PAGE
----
Here’s the first half of the map, and then it’s straight on to the food!
- Start on Whitechapel Road as you emerge from Aldgate East underground station (served by Hammersmith and City and District lines), using the exit for Whitechapel Gallery (feel free to peep inside). Head to the corner of Osborne street where you’ll see Efes Turkish restaurant. This is such a good staple in the area (there are several, you’ll probably pass another on the tour!). Share a mixed grill for a sample of their lamb and chicken shish and adana kebab. They bring you free bread and salad so don’t over order!
Graffiti and Georgian houses
- Head up Osborne Street (it’s going to become the famed Brick Lane in a few hundred metres or so) and watch out for all the graffiti down the side alleys, the subject of walking tours in its own right. If you see groups of people with cameras heading down an alley, then follow them, you’ll probably find something good.
- Take a left on Fournier street to see some of the beautiful original Georgian townhouses and make a loop back to Brick Lane by taking a right onto Wilkes street and then right again onto Princelet Street (this is a whole block of Georgian houses). 19 Princelet Street is preserved by a charity and sometimes open for viewing, so check their website before your trip for a chance to see inside one of these amazing buildings. If you really want to push the boat out, you can even rent one of the houses for your stay in London through the Landmark Trust. Once you’re back on Brick Lane, pop in to Taj Stores for a spot of shopping- this is a veritable library of spices so if there’s anything you struggle to get back home, stock up.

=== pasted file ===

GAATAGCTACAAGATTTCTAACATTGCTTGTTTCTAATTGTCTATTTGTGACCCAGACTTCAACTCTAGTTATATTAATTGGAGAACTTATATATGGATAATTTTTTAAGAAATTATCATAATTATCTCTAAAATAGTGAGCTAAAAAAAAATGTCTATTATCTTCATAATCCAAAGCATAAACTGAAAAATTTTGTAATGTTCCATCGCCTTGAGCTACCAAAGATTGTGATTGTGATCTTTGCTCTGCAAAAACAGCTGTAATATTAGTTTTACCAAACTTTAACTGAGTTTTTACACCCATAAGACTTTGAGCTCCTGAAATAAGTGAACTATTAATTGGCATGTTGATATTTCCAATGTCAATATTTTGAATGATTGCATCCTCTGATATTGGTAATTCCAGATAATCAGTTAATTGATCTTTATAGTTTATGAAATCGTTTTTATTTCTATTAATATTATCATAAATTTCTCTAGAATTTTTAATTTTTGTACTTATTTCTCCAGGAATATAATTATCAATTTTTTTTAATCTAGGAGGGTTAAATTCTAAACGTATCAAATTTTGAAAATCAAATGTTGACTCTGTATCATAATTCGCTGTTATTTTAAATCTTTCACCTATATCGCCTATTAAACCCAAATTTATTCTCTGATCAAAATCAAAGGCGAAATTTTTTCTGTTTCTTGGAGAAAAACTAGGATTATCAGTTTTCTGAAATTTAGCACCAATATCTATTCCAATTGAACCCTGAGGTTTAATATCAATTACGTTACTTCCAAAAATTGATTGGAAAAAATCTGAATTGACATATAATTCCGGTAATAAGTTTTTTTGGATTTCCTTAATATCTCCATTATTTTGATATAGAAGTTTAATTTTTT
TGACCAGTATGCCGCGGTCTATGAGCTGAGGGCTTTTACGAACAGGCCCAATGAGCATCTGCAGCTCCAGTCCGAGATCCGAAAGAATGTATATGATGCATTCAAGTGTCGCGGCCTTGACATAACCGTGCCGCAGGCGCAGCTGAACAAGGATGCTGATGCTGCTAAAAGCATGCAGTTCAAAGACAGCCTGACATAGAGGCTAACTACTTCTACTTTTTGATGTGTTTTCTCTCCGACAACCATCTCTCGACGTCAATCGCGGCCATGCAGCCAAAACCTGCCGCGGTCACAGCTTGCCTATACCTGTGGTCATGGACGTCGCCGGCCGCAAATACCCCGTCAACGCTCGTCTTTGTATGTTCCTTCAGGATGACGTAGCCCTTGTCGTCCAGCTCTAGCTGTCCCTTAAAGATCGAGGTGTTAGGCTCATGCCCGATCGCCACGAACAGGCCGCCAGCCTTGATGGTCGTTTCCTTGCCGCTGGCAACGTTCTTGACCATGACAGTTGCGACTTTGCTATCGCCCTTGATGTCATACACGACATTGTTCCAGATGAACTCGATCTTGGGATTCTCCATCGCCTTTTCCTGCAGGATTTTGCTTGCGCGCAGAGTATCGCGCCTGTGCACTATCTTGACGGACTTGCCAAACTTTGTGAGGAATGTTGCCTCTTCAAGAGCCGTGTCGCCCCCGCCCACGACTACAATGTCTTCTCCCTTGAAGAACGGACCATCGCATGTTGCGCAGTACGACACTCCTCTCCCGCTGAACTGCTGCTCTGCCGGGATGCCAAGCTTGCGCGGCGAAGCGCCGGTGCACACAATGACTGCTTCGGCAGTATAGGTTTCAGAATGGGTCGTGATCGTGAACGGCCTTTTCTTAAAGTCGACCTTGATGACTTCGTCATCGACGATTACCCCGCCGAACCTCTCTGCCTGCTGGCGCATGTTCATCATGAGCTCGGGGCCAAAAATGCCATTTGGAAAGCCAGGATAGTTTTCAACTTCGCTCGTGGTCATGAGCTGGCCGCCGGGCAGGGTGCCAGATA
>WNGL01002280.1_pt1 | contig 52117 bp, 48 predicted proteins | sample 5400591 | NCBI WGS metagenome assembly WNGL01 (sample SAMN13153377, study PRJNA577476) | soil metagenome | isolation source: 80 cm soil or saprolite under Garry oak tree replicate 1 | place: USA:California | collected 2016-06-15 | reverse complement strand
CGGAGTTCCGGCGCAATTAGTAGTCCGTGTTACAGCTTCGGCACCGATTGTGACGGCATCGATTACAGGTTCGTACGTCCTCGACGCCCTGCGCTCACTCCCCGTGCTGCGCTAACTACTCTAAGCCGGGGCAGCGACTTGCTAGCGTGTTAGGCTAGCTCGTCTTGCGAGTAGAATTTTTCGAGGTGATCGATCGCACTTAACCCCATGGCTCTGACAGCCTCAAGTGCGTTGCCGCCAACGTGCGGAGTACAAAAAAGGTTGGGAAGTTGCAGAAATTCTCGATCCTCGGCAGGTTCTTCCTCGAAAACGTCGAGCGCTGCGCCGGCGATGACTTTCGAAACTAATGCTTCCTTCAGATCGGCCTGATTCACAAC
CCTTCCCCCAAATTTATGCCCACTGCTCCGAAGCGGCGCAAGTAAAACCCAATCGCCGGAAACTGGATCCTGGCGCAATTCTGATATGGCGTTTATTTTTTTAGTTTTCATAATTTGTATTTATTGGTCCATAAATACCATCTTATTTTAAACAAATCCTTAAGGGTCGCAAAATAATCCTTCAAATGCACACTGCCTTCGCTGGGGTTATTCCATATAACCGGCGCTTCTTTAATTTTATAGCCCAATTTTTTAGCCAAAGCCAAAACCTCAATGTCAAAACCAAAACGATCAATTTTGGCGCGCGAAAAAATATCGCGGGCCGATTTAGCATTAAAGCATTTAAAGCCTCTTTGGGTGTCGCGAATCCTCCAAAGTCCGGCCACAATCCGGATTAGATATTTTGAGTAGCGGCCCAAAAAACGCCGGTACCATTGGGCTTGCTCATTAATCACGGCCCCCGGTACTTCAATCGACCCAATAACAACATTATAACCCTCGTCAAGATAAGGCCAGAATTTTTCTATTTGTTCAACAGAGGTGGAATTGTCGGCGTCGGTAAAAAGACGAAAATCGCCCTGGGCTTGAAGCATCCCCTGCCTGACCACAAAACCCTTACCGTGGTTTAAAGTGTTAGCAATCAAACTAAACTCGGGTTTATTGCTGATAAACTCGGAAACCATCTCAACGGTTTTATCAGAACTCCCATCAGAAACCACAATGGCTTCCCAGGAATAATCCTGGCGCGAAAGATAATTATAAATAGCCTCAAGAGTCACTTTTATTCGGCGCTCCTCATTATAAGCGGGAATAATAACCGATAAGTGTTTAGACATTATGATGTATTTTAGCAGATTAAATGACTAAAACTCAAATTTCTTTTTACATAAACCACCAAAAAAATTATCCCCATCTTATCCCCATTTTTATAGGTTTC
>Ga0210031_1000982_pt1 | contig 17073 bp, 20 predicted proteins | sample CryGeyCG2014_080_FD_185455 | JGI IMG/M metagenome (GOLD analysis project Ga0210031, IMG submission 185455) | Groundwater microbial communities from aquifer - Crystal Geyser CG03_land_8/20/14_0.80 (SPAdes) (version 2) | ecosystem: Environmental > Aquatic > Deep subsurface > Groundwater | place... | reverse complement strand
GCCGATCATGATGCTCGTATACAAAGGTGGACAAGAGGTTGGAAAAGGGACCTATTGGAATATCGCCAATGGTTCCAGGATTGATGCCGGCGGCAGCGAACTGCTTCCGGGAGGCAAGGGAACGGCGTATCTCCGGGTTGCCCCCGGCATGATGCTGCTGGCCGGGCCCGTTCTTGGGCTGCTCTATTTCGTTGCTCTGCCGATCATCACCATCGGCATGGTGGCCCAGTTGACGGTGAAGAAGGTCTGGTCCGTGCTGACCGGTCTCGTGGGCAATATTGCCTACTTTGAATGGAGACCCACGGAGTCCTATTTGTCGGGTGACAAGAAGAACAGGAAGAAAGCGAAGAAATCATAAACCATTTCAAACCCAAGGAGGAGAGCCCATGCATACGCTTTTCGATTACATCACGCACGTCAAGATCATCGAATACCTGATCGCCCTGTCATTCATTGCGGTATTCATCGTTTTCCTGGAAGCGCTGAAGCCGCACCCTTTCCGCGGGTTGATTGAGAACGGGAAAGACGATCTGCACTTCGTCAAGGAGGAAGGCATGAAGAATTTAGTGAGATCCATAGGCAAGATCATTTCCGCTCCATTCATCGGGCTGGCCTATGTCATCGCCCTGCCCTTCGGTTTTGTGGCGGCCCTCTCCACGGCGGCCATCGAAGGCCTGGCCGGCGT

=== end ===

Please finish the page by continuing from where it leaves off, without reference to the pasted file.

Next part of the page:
- Take a right down Hanbury Street for Dosa World, a tiny but delicious South Indian restaurant (and one of my recent finds). So it’s not Bangladeshi, but the best Bangladeshi food is not found in Brick Lane, so unfortunately none of hundred has restaurants have made my discerning list. I highly recommend the mutton kotthu poratha and the cabbage thoran, and you should also try some dosa since you’re in Dosa World- the rasa dosa (with onions) is especially good.
Art and shopping
- You might be struggling a bit now, but that’s ok, you can digest as you walk. Get yourself back on Brick Lane and keep heading up towards Shoreditch. There are loads of great shops and markets from vintage and antiques, records, independent artists studios, everything you could want. So spare your stomach for a bit and have a look around. I love looking in Adrian Boswell’s studio on Brick Lane, just before you enter Backyard Market, which contains a range of interesting craft goods.
- So good it has its own Wikipedia entry, and favourite of East End gangsters and hipsters alike over the years, Beigel Bake is a nod to East London’s Jewish history, where you can get a salt beef sandwich 24 hours a day. Join the queue (it goes quickly) and enjoy the best value meal you’re going to eat in London while standing in the street outside. For more on Beigel Bake, check out the Londonist.